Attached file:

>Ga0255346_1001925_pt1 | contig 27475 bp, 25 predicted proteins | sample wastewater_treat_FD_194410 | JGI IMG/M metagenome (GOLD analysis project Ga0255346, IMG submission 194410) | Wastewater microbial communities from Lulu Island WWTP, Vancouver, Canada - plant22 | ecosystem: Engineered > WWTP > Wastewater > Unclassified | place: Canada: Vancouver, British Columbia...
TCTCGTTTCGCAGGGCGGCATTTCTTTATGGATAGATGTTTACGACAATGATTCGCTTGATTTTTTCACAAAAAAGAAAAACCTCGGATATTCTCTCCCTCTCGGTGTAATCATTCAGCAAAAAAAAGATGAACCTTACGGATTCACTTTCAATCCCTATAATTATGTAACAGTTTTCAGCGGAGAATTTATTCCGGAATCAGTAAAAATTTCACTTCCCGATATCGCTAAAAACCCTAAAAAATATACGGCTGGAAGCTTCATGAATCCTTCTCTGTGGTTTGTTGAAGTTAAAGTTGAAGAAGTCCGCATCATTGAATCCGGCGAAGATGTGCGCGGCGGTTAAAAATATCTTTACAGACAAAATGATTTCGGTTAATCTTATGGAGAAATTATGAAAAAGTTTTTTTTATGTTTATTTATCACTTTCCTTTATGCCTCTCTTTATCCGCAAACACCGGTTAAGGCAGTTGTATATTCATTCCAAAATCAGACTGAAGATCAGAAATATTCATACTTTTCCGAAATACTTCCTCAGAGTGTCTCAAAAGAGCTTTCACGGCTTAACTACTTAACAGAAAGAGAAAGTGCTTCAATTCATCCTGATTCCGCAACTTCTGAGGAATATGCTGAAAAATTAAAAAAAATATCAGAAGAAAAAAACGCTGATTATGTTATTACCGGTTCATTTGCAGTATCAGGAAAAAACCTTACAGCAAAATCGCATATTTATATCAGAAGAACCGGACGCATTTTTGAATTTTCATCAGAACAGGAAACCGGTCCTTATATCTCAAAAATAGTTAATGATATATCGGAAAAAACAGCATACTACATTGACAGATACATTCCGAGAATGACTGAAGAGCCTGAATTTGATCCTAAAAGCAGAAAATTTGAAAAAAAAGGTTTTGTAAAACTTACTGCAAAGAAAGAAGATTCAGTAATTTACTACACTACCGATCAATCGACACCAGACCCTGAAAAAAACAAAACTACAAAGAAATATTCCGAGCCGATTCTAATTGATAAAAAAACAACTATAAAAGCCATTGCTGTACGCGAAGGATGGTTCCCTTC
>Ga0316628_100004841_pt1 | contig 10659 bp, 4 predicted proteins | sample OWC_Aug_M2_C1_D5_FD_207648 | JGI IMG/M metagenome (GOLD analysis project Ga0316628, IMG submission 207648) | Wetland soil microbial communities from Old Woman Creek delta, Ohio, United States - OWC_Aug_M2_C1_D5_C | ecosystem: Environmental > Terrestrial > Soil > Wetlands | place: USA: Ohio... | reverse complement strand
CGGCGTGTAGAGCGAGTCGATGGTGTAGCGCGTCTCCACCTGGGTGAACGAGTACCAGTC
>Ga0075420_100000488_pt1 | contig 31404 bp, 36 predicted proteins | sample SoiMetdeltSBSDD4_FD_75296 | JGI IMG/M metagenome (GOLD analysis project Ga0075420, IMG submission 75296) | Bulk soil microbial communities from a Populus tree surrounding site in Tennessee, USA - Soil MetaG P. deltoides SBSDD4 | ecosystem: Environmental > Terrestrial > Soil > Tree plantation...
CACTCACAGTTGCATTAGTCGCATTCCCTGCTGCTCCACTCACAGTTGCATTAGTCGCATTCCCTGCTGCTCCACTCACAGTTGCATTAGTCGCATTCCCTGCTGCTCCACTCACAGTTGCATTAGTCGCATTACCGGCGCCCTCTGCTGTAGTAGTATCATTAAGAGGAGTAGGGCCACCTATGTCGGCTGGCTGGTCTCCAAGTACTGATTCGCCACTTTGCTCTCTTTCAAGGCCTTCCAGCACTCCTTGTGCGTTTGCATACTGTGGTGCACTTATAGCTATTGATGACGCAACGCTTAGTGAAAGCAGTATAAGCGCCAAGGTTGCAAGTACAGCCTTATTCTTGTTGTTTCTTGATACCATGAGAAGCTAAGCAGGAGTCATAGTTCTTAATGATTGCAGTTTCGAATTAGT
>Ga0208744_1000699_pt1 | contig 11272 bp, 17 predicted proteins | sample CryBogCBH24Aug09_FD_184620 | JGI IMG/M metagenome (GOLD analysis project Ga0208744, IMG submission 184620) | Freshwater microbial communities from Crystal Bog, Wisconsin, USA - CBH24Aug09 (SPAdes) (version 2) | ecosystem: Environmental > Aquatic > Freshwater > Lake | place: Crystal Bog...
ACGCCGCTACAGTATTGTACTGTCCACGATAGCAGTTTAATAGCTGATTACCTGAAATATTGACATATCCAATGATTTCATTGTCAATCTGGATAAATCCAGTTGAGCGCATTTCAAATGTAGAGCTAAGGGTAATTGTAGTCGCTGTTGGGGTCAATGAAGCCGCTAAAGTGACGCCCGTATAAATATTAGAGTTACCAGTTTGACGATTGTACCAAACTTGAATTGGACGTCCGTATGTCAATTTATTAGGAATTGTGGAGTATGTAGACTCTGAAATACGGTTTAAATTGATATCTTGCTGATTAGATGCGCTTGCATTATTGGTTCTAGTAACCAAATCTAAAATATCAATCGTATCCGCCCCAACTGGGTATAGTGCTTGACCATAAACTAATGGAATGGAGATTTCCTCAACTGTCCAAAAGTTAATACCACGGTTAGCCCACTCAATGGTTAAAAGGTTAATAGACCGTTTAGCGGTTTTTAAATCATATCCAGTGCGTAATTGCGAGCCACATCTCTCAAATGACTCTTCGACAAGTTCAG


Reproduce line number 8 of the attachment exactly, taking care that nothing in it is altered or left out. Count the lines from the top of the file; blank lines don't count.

ACGCCGCTACAGTATTGTACTGTCCACGATAGCAGTTTAATAGCTGATTACCTGAAATATTGACATATCCAATGATTTCATTGTCAATCTGGATAAATCCAGTTGAGCGCATTTCAAATGTAGAGCTAAGGGTAATTGTAGTCGCTGTTGGGGTCAATGAAGCCGCTAAAGTGACGCCCGTATAAATATTAGAGTTACCAGTTTGACGATTGTACCAAACTTGAATTGGACGTCCGTATGTCAATTTATTAGGAATTGTGGAGTATGTAGACTCTGAAATACGGTTTAAATTGATATCTTGCTGATTAGATGCGCTTGCATTATTGGTTCTAGTAACCAAATCTAAAATATCAATCGTATCCGCCCCAACTGGGTATAGTGCTTGACCATAAACTAATGGAATGGAGATTTCCTCAACTGTCCAAAAGTTAATACCACGGTTAGCCCACTCAATGGTTAAAAGGTTAATAGACCGTTTAGCGGTTTTTAAATCATATCCAGTGCGTAATTGCGAGCCACATCTCTCAAATGACTCTTCGACAAGTTCAG